Flying doctors spend $2.7m on bush health records

The Royal Flying Doctor Service (RFDS) has entered into a five-year AU$2.7m contract with IBA Health to create a standardised system for its electronic health records.

The Royal Flying Doctor Service (RFDS) has entered into a five-year AU$2.7m contract with IBA Health to create a standardised system for its electronic health records.

(Credit: Royal Flying Doctor Service)

The new system will help the Service's health professionals with its 12,000 annual clinical appointments across regional Australia.

Clinicians will be able to remotely access a patient's medical history, including allergies, immunisation records and current medications, via the internet-based system, and update the information during check-ups.

In time, it is hoped the system will also be accessible in aircraft. The RFDS Queensland operations are already using Telstra Next G to achieve this.

Some areas the RFDS visits don't have internet access. For these places, the RFDS will work together with IBA to develop a customised system which will allow "briefcasing" of medical records — taking files that are needed on laptops and synchronising them with the system when the clinician again has an internet connection.

(Credit: Royal Flying Doctor Service)

Ideally, the files will be briefcased from a central location, according to Gary Oldman, RFDS acting national ICT manager, but it depends on the amount of bandwidth required by the application. The Service has a server room in Sydney which could be considered as the central location, however, he said nothing has been finalised.

To have a network on which the system can run, the RFDS has to link together its separate Wide Area Networks. The Service has four areas of operations: South East (NSW, Tasmania, Victoria), Queensland, Central, (South Australia and Northern Territory) and West (Western Australia). The Service has received a draft proposal from Telstra, which is looking to connect the regions via extranet.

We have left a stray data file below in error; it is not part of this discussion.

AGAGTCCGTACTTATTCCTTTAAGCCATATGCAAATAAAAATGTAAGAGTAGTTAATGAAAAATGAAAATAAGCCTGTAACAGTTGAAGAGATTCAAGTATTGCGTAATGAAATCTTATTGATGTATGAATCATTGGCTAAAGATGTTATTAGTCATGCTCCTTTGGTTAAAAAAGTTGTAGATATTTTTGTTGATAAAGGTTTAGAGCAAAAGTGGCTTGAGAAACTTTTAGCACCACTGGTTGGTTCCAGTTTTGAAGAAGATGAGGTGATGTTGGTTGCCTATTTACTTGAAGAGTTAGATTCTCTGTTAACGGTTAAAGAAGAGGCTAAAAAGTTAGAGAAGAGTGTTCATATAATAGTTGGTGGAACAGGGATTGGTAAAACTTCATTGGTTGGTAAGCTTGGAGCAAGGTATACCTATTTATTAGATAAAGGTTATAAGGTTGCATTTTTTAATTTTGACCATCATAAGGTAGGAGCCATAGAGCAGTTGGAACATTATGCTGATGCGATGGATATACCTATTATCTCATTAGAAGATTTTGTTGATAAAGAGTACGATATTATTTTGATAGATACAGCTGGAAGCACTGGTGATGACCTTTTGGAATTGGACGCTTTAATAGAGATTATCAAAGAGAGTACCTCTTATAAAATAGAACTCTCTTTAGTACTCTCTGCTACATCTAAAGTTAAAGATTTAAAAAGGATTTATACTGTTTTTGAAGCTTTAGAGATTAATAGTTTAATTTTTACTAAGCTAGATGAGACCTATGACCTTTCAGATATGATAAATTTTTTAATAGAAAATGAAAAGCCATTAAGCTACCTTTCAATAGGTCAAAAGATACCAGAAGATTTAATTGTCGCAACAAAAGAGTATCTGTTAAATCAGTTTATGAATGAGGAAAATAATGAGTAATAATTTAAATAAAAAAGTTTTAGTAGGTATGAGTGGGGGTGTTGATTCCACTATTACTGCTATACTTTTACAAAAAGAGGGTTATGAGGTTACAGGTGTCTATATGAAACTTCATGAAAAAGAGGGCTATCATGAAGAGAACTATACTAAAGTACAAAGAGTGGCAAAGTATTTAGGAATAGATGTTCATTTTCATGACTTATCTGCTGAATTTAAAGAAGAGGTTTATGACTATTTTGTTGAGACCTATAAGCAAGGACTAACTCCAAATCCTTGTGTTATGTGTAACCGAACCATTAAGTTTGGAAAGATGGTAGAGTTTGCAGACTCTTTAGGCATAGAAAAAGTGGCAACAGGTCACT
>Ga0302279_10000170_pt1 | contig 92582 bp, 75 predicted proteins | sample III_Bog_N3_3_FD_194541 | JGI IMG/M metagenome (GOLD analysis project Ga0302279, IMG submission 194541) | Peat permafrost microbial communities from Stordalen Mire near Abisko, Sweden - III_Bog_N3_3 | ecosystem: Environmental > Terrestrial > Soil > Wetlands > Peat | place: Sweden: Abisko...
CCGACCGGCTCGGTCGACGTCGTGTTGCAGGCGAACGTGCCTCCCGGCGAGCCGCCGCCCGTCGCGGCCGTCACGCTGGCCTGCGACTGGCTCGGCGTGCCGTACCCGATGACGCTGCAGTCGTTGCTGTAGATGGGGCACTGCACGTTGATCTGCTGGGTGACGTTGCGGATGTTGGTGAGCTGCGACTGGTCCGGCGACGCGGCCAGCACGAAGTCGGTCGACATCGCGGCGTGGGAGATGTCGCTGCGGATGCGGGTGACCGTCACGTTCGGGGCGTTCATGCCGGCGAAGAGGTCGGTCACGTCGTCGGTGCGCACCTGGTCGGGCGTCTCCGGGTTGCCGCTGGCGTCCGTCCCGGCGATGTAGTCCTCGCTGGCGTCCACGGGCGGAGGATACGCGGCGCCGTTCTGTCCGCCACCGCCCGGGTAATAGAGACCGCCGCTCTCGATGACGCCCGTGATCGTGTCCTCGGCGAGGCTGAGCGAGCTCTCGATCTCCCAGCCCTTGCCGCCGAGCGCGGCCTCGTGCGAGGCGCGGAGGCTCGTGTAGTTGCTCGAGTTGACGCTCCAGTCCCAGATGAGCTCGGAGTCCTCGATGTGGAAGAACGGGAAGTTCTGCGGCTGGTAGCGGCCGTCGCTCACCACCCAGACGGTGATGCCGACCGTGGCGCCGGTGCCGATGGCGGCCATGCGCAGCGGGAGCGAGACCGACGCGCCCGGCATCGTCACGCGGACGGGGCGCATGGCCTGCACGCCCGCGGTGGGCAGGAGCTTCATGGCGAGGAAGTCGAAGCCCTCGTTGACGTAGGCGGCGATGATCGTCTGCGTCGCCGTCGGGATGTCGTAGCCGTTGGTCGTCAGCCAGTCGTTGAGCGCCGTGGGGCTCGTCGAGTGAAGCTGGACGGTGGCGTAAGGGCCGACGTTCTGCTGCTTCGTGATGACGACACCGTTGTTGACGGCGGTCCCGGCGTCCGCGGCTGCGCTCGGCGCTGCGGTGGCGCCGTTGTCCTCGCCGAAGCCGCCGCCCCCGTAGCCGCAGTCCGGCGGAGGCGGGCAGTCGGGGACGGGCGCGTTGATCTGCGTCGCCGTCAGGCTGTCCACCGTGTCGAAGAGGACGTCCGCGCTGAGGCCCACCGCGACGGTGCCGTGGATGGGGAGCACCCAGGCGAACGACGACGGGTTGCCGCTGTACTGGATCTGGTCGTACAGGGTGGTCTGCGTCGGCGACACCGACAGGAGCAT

The national network will form the backbone for other things, according to Oldman. "Once we've got an infrastructure, we can run other national programs: a national HR system; a national finance system; a national intranet."

The IBA contract includes the licence for the software, implementation, customisation, support and maintenance. Implementation work will start in July and continue to June 2009. Once the new system is in place, the old Service records will be migrated, Oldman said.

(Credit: Royal Flying Doctor Service)

The Service chose IBA Health because it had the bells and whistles but would also speak to other internal and external systems including State hospital, pathology and X-ray records, according to RFDS national health program manager Robert Williams.

"There are various products out there. However, the IBA iSoft product had the most functionality and met NEHTA standards," he said.

NEHTA is responsible for unifying medical records across the nation.

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